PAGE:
I like to use my Domino. It makes life in the shop so much easier and more efficient. Very important things when you are trying to make a living building furniture. So, I try to find as many uses for it as possible.
I’ve used my Domino for breadboard ends for sometime now and I made a video on the process a few years ago. I’ll link it below. But recently I’ve come up with a better way to do breadboard ends with the Festool Domino. Check the video below to see the new process and the video below it to see the old one.
Do you like the content I produce? Want to help me? Become a Patron. I offer some cool rewards.
If you’ve been following for work recently, you’ll know that I’ve been doing work for a client who enjoys modern furniture. I built several credenzas in a particular style. I’ve now built this table base for them in the same style and will begin building them three doors in the same style.
The video below shows just how I built the base. The piece of quartz on top of it weighs around 600 lbs. It also features flip up doors on the short ends. This allows access to the inside of the base.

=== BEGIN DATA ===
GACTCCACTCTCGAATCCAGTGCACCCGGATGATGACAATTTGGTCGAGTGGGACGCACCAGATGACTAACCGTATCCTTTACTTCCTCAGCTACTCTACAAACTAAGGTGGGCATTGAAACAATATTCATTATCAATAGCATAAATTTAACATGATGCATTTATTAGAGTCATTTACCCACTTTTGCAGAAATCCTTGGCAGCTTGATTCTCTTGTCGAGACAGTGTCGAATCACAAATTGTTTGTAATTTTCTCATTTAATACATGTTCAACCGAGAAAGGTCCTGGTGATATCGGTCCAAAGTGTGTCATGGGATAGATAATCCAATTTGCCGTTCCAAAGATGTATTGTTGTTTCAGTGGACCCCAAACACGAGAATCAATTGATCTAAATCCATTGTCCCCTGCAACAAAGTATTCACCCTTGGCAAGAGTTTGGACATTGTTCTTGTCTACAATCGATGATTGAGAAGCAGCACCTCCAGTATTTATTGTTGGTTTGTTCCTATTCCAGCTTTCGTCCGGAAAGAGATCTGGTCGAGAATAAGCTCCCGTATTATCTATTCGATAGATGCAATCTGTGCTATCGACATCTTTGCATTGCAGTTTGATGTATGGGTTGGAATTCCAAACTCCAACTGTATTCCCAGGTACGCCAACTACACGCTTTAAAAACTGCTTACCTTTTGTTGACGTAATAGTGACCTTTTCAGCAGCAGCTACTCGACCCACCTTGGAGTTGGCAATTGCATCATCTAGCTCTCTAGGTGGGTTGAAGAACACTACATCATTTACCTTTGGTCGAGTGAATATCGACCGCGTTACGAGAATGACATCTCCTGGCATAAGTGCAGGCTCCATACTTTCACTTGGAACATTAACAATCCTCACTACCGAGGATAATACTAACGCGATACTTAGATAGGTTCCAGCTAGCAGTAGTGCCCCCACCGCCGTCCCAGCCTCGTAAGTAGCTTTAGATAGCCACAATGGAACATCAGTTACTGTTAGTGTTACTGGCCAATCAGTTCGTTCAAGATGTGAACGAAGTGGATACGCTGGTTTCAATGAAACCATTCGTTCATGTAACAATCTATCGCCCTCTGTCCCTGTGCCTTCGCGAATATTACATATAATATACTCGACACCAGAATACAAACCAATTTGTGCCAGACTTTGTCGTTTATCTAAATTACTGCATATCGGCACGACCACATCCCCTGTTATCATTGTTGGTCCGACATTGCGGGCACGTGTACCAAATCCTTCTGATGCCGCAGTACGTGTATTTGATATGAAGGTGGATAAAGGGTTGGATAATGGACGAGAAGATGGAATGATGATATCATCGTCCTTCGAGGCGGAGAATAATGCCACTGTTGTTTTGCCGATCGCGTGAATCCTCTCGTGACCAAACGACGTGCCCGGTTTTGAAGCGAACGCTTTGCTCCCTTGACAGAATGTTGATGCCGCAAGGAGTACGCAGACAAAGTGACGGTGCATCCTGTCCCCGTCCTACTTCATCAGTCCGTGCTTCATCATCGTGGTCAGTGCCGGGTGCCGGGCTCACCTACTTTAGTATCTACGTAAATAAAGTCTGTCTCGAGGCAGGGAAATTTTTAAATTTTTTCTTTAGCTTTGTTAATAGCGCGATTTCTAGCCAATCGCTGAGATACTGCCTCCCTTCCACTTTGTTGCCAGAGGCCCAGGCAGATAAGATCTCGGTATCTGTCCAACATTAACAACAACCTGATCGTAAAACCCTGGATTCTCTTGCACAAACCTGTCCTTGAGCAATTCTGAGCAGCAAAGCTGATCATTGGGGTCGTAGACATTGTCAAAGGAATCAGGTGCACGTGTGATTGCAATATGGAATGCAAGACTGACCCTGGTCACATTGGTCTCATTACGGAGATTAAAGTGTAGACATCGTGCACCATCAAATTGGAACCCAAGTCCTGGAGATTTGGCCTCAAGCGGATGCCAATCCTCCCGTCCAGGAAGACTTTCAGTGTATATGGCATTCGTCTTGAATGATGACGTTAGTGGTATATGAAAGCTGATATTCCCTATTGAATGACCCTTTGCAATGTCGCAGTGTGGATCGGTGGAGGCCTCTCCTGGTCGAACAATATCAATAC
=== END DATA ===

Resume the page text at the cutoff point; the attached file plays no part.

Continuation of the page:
If you enjoy my work, consider supporting it on Patreon. My Patrons receive all kinds of cool rewards. Give it a look.
Recently I completed this dining room table. It is made from 150 year old heart pine that was once a floor in a Baltimore Brownstone.
If you’d like to see how I built it, check out the video below.
Despite the relatively simple construction of this table building it was a surprisingly large amount of work. Most of the work was upfront in preparing the lumber to be worked. It was riddled with nails, staples and other dirt from being walked on for 150 years. Before I could mill the lumber all of that, or at least as much of it as possible, needed to be removed. This took a significant amount of time.
Once I was able to mill the lumber the rest of the build process was pretty simple. Actually even more so than usual. Because the lumber already had nail hole and other character I was able to use brad nails to attach the pine to the plywood substrate. This isn’t something I generally do. The natural character of the wood disguised the small blemishes created by the brad nails.
If you have any questions or comments regarding this build leave them in the comments below.